Skin Science

Your Questions About Retinol Skincare, Answered

by Aubrey Almanza
March 24, 2020

For a while now, retinol has been widely considered the holy grail of skincare ingredients. Thanks to its ability to improve acne, scarring, sun damage and wrinkles, dermatologists agree that retinol is something of a skincare cure-all. But you already knew that, right?

It's time to dive a little deeper. Here's what you need to know about the ins and outs of retinol skincare, as well as answers to some of the most common questions about this ingredient.

What Is Retinol, Exactly?

Retinol is the scientific term for vitamin A and its derivatives. Vitamin A is an essential micronutrient that occurs naturally in fish liver, egg yolks, milk, cheese and butter. However, in addition to vitamin A's organic sources, over 1,000 retinoids (the chemical class retinol falls into) have been synthetically produced with the goal of yielding highly therapeutic benefits with fewer adverse symptoms.

The most popular — and commonly administered — synthetic retinoids include isotretinoin, etretinate, acitretin and arotinoid ethyl ester — all of which are highly effective in treating dermatologic conditions.

Who Should Use Retinol?

Retinol skincare products should be viewed as a treatment for an existing skin issue, not as a preventive measure. The best time to incorporate retinol into your skincare routine is at the first sign of acne, inflammation or hyperpigmentation. By adding the ingredient to your arsenal when problems emerge, you can quickly address skin issues before they develop into a full-blown frustration!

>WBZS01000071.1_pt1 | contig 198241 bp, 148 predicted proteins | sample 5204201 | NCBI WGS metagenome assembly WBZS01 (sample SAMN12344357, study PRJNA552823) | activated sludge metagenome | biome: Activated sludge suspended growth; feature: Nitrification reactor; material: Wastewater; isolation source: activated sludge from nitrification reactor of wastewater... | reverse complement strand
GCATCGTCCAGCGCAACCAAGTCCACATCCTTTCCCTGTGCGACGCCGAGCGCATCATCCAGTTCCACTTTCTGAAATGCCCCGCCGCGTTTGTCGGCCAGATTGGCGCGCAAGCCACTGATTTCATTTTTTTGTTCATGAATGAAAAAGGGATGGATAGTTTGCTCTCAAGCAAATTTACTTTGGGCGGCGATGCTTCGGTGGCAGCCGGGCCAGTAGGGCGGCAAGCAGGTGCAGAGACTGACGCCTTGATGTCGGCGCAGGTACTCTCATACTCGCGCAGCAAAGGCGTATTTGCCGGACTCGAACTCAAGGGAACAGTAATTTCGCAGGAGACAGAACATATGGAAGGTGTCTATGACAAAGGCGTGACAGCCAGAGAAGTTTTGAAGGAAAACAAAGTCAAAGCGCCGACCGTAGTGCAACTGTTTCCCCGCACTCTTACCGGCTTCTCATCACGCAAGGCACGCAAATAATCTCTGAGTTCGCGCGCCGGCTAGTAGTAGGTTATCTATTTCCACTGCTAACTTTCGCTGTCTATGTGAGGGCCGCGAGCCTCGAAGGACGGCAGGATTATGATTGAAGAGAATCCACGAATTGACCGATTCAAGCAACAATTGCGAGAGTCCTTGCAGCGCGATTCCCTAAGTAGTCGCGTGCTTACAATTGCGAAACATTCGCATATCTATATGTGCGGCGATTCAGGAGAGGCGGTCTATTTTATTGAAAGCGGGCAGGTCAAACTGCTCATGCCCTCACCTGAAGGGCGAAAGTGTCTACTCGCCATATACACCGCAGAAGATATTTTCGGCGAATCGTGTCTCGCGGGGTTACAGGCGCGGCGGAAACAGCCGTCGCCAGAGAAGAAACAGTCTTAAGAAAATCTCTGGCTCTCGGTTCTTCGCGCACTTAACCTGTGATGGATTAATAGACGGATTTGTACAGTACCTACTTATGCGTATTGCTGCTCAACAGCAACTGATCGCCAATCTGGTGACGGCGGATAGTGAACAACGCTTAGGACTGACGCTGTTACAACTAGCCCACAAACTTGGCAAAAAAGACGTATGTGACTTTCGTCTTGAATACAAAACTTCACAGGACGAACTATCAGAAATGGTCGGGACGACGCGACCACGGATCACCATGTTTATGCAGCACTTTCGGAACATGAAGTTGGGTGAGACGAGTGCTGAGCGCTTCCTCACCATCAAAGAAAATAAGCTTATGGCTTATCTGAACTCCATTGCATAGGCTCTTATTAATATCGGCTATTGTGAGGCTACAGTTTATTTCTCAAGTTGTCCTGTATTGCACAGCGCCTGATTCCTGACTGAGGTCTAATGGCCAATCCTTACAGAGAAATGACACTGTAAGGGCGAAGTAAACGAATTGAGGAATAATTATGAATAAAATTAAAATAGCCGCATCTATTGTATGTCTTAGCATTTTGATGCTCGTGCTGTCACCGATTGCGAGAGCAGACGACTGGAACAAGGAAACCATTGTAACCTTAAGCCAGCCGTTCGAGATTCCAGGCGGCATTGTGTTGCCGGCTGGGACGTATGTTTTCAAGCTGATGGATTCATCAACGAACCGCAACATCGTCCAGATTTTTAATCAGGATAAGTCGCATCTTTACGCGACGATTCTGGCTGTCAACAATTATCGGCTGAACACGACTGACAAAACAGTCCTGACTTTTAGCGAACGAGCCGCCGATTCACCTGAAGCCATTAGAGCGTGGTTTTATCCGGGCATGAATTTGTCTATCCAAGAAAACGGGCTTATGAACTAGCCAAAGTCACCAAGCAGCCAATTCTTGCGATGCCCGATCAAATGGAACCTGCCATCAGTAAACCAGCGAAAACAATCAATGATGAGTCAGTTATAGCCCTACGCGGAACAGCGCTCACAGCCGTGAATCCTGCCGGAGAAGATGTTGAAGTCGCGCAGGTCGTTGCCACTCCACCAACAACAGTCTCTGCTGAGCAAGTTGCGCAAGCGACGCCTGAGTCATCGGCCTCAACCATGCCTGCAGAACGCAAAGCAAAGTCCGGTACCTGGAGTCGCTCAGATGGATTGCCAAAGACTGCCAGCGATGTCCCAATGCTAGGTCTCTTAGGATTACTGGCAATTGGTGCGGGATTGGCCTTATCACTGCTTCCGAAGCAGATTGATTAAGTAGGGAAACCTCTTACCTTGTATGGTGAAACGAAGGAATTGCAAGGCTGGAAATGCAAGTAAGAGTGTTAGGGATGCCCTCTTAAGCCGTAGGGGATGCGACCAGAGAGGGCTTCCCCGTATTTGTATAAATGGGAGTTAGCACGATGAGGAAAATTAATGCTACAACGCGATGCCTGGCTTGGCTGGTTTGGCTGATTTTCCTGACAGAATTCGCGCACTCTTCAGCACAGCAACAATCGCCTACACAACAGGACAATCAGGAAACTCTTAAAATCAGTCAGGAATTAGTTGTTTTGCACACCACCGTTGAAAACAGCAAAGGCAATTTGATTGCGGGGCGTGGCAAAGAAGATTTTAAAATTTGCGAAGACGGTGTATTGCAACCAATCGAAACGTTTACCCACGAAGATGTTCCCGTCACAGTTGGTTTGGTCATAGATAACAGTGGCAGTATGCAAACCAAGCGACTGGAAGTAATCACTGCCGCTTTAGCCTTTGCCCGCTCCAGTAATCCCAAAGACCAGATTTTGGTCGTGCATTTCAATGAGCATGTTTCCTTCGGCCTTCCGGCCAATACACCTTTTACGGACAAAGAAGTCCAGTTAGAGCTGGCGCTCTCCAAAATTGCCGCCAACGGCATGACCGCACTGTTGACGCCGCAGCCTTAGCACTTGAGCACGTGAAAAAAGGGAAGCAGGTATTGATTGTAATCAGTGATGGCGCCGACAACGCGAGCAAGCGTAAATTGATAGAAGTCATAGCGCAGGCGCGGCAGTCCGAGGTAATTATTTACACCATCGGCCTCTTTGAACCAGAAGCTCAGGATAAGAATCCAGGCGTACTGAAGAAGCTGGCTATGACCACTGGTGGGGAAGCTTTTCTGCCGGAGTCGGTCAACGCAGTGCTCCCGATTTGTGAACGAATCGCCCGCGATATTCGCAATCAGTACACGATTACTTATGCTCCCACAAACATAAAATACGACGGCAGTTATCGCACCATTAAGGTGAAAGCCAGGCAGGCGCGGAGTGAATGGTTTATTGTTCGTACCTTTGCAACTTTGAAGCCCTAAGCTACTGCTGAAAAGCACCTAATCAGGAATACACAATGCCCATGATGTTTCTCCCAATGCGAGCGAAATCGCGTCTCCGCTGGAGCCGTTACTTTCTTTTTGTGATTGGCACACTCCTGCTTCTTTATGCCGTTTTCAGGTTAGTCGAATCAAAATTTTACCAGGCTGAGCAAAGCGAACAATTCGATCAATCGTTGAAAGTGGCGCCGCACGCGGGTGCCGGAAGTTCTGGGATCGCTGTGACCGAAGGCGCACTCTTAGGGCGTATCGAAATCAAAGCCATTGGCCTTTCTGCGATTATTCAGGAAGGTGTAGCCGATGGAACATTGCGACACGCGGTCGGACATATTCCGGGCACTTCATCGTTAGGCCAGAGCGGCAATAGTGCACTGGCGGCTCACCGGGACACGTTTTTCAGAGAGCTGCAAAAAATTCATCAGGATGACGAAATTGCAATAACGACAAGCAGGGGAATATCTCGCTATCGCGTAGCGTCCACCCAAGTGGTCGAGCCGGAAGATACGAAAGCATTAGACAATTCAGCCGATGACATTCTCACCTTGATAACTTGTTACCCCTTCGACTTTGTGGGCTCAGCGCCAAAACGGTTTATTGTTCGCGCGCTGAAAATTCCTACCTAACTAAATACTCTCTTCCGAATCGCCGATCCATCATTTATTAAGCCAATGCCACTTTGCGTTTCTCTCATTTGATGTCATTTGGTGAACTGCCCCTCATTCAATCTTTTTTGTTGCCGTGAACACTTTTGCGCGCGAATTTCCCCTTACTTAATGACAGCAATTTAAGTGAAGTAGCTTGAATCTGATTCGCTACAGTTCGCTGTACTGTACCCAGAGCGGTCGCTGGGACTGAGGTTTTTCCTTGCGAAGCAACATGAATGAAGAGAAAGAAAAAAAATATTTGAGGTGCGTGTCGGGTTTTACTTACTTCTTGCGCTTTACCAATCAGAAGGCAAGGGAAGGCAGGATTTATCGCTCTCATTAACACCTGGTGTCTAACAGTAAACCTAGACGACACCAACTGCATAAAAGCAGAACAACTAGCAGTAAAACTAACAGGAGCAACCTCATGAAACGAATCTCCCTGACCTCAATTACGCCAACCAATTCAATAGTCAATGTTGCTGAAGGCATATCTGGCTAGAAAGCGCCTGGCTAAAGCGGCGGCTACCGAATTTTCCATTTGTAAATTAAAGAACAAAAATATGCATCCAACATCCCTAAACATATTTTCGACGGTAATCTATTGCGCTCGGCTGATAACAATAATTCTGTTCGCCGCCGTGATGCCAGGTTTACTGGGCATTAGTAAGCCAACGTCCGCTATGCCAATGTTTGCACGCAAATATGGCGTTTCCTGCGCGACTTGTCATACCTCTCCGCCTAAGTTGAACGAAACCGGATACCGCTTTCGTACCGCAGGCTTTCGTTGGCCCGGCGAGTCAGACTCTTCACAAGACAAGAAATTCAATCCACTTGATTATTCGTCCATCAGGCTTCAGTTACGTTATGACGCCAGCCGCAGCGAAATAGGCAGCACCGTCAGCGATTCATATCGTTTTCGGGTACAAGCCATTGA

Additionally, retinol has been proven to improve the look of mature skin, so it's useful to introduce it into your skincare routine as soon as you notice fine lines, wrinkles or photo damage.

How Does Retinol Interact With Skin?

In simple terms, topical retinol plays a central role in acne therapy because when absorbed into the skin, it blocks several important inflammatory pathways. By obstructing these pathways, retinol reduces the release of acne-inducing inflammatory signals and nitric oxide (a marker of psoriasis and rosacea).

What Are the Recommended Usage Guidelines?

As Mayo Clinic explains, the recommended daily allowance of vitamin A for adults is 5,000 International Units (IU), which you can find in many over-the-counter products. This is a great solution for mild skin condition cases.

For more intensive treatment, the dosages used in therapy are at least 100,000 IU daily — and sometimes as high as 1,000,000 IU daily — which requires a prescription. Keep in mind that the toxicity associated with higher dosages will limit how long you can keep up treatment.

It's also important to note that higher levels of retinol aren't always more effective. Retinol is a delicate ingredient, and it requires a precise formulation and delivery to remain stable. So, even when a label boasts a high dosage, it pays to take a closer look! If the retinol is unstable, it's entirely ineffective. The easiest way to spot destabilization is if the product has turned yellow in color.

What Other Considerations Are Important?

There are a few side effects of topical retinoids that you should keep in mind. These include redness, dryness, irritation, photosensitivity, burning and stinging at the site of treatment. As such, retinol is not always advised for those with dry or sensitive skin types. Because people with normal, oily and combination skin tend to display higher resilience, these skin types may benefit from retinol usage without experiencing side effects.

If you're interested in using retinol, first try an over-the-counter product and observe your reaction (or lack thereof), then consult your dermatologist if you seek a stronger dosage. By adding this ingredient to your skincare arsenal, you can tackle almost any complexion concern!

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